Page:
Various women in my life about whom I care deeply have, over the years, used IUDs for birth control, experienced painful miscarriages, faced life-threatening ectopic pregnancies and sought to bear children through in vitro fertilization. If they had lived under the absolutist abortion restrictions currently in place or being contemplated in a rising number of states, those women could have been under investigation, in jail or dead.

When a state enacts a law that bans abortions with no exceptions, fertilized eggs have more rights than women. In places like Louisiana, Texas, Alabama and South Carolina, women who suffer miscarriages may be forced to prove the end of their pregnancy was not intentional. Doctors may hesitate to act swiftly when a woman with an ectopic pregnancy comes to an emergency room for treatment. Eggs discarded during in vitro fertilization processes could be classified as homicide victims. And, following the protect-the-eggs logic, IUDs and other forms of birth control could also be criminalized.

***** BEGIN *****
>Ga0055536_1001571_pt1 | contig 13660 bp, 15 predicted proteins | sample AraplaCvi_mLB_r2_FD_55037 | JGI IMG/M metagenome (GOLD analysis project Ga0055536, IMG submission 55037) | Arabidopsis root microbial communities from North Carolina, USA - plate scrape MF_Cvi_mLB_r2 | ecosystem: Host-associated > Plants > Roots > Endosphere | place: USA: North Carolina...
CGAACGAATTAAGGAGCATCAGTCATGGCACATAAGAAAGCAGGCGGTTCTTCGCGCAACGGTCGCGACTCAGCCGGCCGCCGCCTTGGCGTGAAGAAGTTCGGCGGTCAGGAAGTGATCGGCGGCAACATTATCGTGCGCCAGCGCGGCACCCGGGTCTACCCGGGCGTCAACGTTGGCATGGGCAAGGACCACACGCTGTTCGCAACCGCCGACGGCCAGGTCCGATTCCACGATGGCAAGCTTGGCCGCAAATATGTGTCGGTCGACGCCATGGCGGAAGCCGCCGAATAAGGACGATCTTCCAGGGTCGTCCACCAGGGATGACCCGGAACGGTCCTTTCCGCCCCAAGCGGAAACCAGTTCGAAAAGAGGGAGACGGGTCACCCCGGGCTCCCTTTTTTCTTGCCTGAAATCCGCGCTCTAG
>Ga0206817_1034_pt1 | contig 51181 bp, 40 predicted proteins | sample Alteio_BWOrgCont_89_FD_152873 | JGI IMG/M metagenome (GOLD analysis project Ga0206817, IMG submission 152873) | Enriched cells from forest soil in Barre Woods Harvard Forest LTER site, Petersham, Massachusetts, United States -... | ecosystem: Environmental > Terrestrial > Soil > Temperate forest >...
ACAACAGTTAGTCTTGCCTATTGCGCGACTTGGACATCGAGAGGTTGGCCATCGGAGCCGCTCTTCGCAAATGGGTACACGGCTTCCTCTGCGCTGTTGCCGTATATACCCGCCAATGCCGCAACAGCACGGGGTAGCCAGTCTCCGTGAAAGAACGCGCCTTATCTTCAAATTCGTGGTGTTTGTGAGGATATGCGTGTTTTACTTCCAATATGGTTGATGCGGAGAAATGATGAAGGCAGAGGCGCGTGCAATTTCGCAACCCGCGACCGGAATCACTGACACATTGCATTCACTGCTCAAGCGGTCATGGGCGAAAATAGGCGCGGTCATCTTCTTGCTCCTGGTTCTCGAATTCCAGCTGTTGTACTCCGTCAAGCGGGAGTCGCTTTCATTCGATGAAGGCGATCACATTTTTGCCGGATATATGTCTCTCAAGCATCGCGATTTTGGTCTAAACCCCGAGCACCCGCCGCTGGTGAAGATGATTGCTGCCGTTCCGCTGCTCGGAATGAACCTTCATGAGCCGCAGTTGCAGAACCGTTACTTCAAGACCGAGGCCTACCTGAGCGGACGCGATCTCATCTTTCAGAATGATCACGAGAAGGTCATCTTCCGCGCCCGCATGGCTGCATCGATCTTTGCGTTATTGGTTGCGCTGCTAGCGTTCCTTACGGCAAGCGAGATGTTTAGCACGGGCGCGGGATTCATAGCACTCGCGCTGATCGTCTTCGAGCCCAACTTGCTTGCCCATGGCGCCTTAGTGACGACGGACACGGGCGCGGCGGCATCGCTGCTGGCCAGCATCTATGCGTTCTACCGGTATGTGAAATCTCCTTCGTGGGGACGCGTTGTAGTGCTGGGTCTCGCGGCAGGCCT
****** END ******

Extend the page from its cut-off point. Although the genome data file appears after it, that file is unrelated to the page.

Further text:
The Supreme Court’s recent decision overturning Roe v. Wade has opened a wide path for anti-abortion extremists in Republican-controlled states. Already we have the chilling tale of the 10-year-old Ohio girl, a victim of sexual abuse, who was denied an abortion after a tough trigger law kicked in that banned abortions in the Buckeye State after six weeks. The girl had to be taken to neighboring Indiana for the procedure. Soon, though, Indiana may not be a safe haven. GOP legislators in Indianapolis are aiming to impose their own harsh restrictions in the near future.

Declaring that life begins at conception as a religious or philosophical position is one thing, but imposing that view on everyone through the power of the state is an oppressive assault on personal autonomy. It is simplistic. It is extreme. Draconian abortion laws will produce suffering and, in the worst cases, death for American women. And that is the opposite of “pro-life.”

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